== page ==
These miniature tear glands grown from stem cells can cry

March 16, 2021
Dry eye may have an implantable cure. (Unsplash/Kajetan Sumila)

Dry eye may have an implantable cure. (Unsplash/Kajetan Sumila)

Scientists grew miniature versions of tear glands from human and mouse stem cells that can successfully produce tears, saying that future versions of these lab-grown tissues could eventually be transplanted into people with malfunctioning tear glands.

The researchers reported their findings Tuesday in Cell Stem Cell, noting that they were able to successfully transplant their tear gland organoids into mice. 

"This is an important first step for potential regenerative therapies," the researchers wrote in the study. "However, we did not show that organoid engraftment could restore [tear] gland function."

Tear glands secrete several kinds of tears to keep the eyes moist and protect them from damage. When they aren't working properly, as in dry eye disease or Sjögren's syndrome, an autoimmune condition known by some for its impact on professional tennis player Venus Williams, the consequences can range from itchy or burning eyes to blurry vision, damage to the corneas and even blindness without proper treatment. 

Scientists are investigating how organoids — three-dimensional tissue cultures grown from stem cells to mimic aspects of organs such as the thyroid, gut and salivary glands — can be used to learn about how the organs work normally and in diseases such as cancer. 

Transplanted organoids also show promise as a treatment for certain illnesses, says Hans Clevers, a group leader at the Hubrecht Institute for Developmental Biology and Stem Cell Research in the Netherlands and last author of the new study. One clinical trial to investigate transplanting salivary gland organoids into people experiencing dry mouth after radiation for head and neck cancers is set to begin this summer, he points out.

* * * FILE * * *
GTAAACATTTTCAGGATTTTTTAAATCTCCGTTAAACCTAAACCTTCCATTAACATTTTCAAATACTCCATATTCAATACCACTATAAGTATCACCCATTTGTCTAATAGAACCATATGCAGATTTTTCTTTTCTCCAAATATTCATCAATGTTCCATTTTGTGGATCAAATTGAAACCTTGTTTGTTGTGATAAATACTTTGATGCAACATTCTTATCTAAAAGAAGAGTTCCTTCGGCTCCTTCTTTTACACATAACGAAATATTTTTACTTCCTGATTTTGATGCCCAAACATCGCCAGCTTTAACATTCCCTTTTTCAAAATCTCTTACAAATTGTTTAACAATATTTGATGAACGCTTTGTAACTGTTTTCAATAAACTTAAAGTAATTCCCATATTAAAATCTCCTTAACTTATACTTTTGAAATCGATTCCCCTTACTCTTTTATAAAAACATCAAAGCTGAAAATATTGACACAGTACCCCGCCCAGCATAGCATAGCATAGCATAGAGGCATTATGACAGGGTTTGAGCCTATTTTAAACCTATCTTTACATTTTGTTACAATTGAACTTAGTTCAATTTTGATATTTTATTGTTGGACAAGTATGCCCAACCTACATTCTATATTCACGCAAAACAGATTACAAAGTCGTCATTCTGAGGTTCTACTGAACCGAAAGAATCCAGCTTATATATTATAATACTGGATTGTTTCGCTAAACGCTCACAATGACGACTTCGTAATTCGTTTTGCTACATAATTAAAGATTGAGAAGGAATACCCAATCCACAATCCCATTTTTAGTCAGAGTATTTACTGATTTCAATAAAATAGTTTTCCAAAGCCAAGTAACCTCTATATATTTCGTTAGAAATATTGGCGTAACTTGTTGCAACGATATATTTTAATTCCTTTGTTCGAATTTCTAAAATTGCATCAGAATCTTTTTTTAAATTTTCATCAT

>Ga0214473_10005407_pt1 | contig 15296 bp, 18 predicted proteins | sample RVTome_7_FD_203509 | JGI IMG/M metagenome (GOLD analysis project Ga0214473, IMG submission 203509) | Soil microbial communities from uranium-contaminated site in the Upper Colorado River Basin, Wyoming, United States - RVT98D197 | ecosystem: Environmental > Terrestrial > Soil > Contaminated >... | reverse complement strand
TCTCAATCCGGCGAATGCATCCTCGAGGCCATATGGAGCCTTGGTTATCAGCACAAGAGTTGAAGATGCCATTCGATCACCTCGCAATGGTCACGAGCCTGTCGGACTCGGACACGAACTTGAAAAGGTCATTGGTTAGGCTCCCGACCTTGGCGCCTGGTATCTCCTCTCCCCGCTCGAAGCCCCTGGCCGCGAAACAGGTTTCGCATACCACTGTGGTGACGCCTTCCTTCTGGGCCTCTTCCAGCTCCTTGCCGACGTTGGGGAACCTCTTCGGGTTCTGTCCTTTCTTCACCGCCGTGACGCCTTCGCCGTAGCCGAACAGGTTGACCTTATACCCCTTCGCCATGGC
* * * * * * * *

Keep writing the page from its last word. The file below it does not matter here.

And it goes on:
However, as the study notes regarding mini-tear glands,"Additional validation of the beneficial effects of organoid transplantation in mouse models of dry eye disease is required."

Organoids can be grown from pluripotent stem cells or adult stem cells, which are found in most adult tissues

"Normally these stem cells function to maintain organs; when cells are lost, they replace them," Clevers said. "Some tissues do this constantly, like the skin or the gut."

To recreate mouse and human tear glands, Clevers and his team used methods they'd previously developed to grow other organoids from adult stem cells. For the human organoids, the researchers used cells from leftover tear gland tissue samples donated by people undergoing biopsies or other surgeries. 

Once they had grown the mini-tear glands, the team tested whether they could actually cry. The researchers exposed the organoids to some of the same chemical messengers that normally prompt the glands to begin making tears when released by nearby nerves. Because these organoids couldn't drain the fluid like proper tear glands, they swelled up.

"Organoids normally don't move," Clevers said. "So to see, actually in real time see, tears being formed — that was special."

These findings indicate that tear gland organoids could also be used to screen tear-inducing drugs to treat conditions such as dry eye disease and Sjögren's syndrome.

In another experiment, the team used gene editing to prevent a gene that is crucial for eye development from being expressed in the organoids. 

"Then essentially what we have is an organoid that still grows, but it's just a gland; it no longer looks like a tear gland," Clevers said. "We just wanted to show that [the organoids] are amenable to gene editing."

The tiny organoids did not reproduce every part of the tear glands. In the future, Clevers said, the team will strive to create an "even more complete" organoid.

The study, "Exploring the human lacrimal gland using organoids and single-cell sequencing," published March 16 in Cell Stem Cell, was authored by Marie Bannier-Hélaouët, Jeroen Korving, Marc Trani Bustos, Harry Begthel, Yotam E. Bar-Ephraim, Jelte van der Vaart and Hans Clevers, Hubrecht Institute; Yorick Post, Hubrecht Institute and Surrozen, Inc.; Helmuth Gehart, Hubrecht Institute and ETH Zurich; and Rachel Kalmann and Saskia M. Imhoff, University Medical Center Utrecht.

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